Story and photos by Leif Nesheim
From Living on the Peninsula magazine, March 2012
Hiking guides, Forest Service literature and online trail reports all reference the “old” and “new” trailheads for the Gray Wolf Trail. However, the miles given disagree with each other, road markers and my odometer.
I rather easily found the signed trailhead (I’d been there before) but as it was actually 6.3 miles from Lost Mountain Road (instead of the 5.3 miles the Forest Service trail guide describes or the 6 miles on the sign at the juncture with FS 2875 a mile onto Slab Camp Road-FS 2870), I wasn’t sure if this was considered the “old” or the “new” trailhead.
I hiked it in 2004. Maybe there was a new trailhead a mile west of this location, as the park literature describes. Nope.
I decided not to bother with finding out where I was and just hike the darn trail.
Curious about Cat Creek
The “new” Gray Wolf Trail begins on the bed of a former logging road and I trod upon a blanket of brown leaves. The trail enters a small clearing with a view of snow-dusted Maynard Mountain and the entrance to the Gray Wolf Canyon. The river lies on the left far below down a steep canyon; to the right, the slope continues up.
After about a half mile of gentle, if mildly nondescript walking, there is a juncture with the Cat Creek Loop Trail. I hadn’t taken it the first time I’d hiked the trail so I decided to take it, as the description I’d read online said it was worth the effort.
The loop begins by descending steeply beside narrow Cat Creek. Then it ends at a T juncture with an unnamed trail. Either this was the old Gray Wolf Trail or the current trail switchbacked. Go left or go right? If I guessed wrong, I’d have to backtrack.
I had read nothing about any juncture with the former trail. Apparently some time in the 1990s it was rerouted because of slides. The closest thing I got was a reader’s trip report, posted last month, saying that the old trail was still passable. Nobody said a thing about the Cat Creek Loop intersecting with the old route.
I guessed the loop was a shortcut that cut off a switchback and headed left. I doubted my decision almost immediately. The river far below seemed to be staying on my right side much too long with no hint that the trail would turn around or head down toward it any time soon.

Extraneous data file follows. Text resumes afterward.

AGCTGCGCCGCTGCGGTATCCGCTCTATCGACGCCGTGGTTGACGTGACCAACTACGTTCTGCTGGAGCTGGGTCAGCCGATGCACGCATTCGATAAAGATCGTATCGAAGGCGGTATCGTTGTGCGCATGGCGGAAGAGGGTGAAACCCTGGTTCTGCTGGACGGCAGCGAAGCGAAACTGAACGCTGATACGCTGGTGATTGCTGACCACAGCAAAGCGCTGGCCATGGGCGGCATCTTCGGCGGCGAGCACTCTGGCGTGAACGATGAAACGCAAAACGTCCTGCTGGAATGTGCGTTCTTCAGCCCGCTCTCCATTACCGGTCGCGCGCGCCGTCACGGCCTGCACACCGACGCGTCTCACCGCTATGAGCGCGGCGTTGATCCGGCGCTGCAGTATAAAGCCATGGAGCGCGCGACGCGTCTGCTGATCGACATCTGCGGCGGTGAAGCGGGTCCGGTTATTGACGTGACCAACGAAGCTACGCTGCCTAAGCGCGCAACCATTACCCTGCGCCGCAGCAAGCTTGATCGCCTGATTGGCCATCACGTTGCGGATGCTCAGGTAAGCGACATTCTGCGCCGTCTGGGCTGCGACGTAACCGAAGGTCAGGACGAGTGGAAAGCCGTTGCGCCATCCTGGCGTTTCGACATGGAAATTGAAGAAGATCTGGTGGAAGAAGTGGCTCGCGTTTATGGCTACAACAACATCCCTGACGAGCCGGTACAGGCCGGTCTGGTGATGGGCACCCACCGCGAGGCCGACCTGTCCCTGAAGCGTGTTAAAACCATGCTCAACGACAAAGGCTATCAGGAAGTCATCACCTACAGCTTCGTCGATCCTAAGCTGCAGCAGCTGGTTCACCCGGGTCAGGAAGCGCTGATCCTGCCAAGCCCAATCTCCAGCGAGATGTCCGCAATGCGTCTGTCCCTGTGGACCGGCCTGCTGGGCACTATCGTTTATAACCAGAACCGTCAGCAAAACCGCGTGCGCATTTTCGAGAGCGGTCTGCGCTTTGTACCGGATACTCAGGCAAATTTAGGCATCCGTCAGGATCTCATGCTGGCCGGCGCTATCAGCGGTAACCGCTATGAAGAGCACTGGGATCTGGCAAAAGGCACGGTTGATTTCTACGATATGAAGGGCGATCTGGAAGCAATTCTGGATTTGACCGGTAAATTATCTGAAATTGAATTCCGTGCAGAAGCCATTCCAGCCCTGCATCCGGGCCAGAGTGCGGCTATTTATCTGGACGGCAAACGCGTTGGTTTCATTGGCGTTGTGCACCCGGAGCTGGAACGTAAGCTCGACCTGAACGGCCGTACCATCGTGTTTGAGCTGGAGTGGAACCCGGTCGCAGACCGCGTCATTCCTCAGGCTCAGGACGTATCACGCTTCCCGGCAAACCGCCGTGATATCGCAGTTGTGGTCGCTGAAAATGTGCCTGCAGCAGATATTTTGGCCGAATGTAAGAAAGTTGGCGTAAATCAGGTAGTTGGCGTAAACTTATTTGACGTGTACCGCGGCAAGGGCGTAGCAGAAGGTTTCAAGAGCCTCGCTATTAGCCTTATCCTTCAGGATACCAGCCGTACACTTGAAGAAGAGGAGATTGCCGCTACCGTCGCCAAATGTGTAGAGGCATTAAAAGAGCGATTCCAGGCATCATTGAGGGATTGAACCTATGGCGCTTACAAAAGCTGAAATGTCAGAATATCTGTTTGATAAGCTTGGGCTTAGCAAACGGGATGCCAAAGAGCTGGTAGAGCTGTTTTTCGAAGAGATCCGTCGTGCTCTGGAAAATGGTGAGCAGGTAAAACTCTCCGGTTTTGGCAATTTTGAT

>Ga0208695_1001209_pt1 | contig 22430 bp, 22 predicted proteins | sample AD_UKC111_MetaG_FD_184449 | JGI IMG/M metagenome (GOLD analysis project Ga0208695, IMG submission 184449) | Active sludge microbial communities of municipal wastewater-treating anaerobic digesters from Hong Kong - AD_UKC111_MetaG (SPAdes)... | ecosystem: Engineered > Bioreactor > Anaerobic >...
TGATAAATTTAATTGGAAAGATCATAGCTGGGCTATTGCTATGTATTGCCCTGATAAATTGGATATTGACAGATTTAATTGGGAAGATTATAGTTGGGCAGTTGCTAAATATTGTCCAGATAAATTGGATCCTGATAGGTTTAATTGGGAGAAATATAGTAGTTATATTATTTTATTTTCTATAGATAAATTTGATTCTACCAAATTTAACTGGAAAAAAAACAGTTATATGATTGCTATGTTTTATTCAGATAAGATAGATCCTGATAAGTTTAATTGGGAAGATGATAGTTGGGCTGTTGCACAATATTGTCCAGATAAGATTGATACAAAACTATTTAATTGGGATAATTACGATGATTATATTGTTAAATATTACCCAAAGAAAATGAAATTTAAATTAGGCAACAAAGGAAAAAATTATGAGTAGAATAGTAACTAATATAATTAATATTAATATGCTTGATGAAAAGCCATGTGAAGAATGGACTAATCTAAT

I saw signs that other hikers had passed by (tracks in the mud) so I kept going for a bit further until an overlook allowed me to see all the way down to the river below: no switchback. Apparently I had stumbled onto the old route. That would mean that the trailhead I had started on was the “new” one despite not matching with Forest Service literature mile descriptions.
I headed back. Eventually I came to where the Cat Creek Loop rejoins the main Gray Wolf Trail. (I should have gone right). Soon after this juncture, the trail descends to the river below.
The water’s rush grew louder as I neared the river. Soon the trail reaches the river’s moss-bouldered shore near Two Mile Camp (I think). The route traversed alongside the river through a deep forest of fir and hemlock, dark in the shadows of the basalt gorge through which the crystalline water tumbles over rounded boulders in a mad torrent.
Quite a view
About 1.5 miles in, the trail enters the Buckhorn Wilderness (near the camp). The trail was covered in ankle-deep water here for a short stretch. After the campsite, there’s a large area of downed trees.
After running alongside the river, the trail climbs high again — and presents a dizzying view of the gorge and white-capped mountains beyond before again dropping to the river. The trail flattens for a bit as it heads through stunningly beautiful forest giant trees, ferns and large, lichen-covered rocks.
There’s a second riverside campsite here. The trail continues a short distance beyond before a steep scrabble up a narrow route clinging to the hillside that brings scant reward. I stopped after climbing before reaching the end of the road, so to speak (the wayside trail detours around a slide before dropping back to river level). The bridge across the river is washed out and hikers must return. To explore the far side, hikers must use the Slab Camp Creek Trail.
Making friends? Hardly
I ate lunch at Cliff Camp (the last one before the final climb). While I was retying my sandal laces after the scramble back down had done a number on my footwear, my dog Dodge decided to get spooked by a group of five men, who walked into the campsite. Dodge wouldn’t stop barking.
I had to hurriedly finish tying, pack up my lunch and hit the trail. It was rather embarrassing.
I took the main trail back rather than the steep Cat Creek Loop. FYI, it’s not as scenic nor as steep so my recommendation is to hike the Cat Creek Loop (don’t forget to turn right) on your way upstream and return via the Gray Wolf Trail.
After reaching the car, I drove a mile east to find the old trailhead. Apparently it’s just west of the bridge across the river beside a large gravel parking area. Several men were target shooting there so I departed without snooping for the actual trail itself. The second rule of safe forest travel: Don’t disturb men with guns when unarmed and alone.
Leif Nesheim is an award-winning hiking columnist, former Sequim Gazette reporter and editor/general manager of The Vidette in Montesano. He can be reached at email@example.com.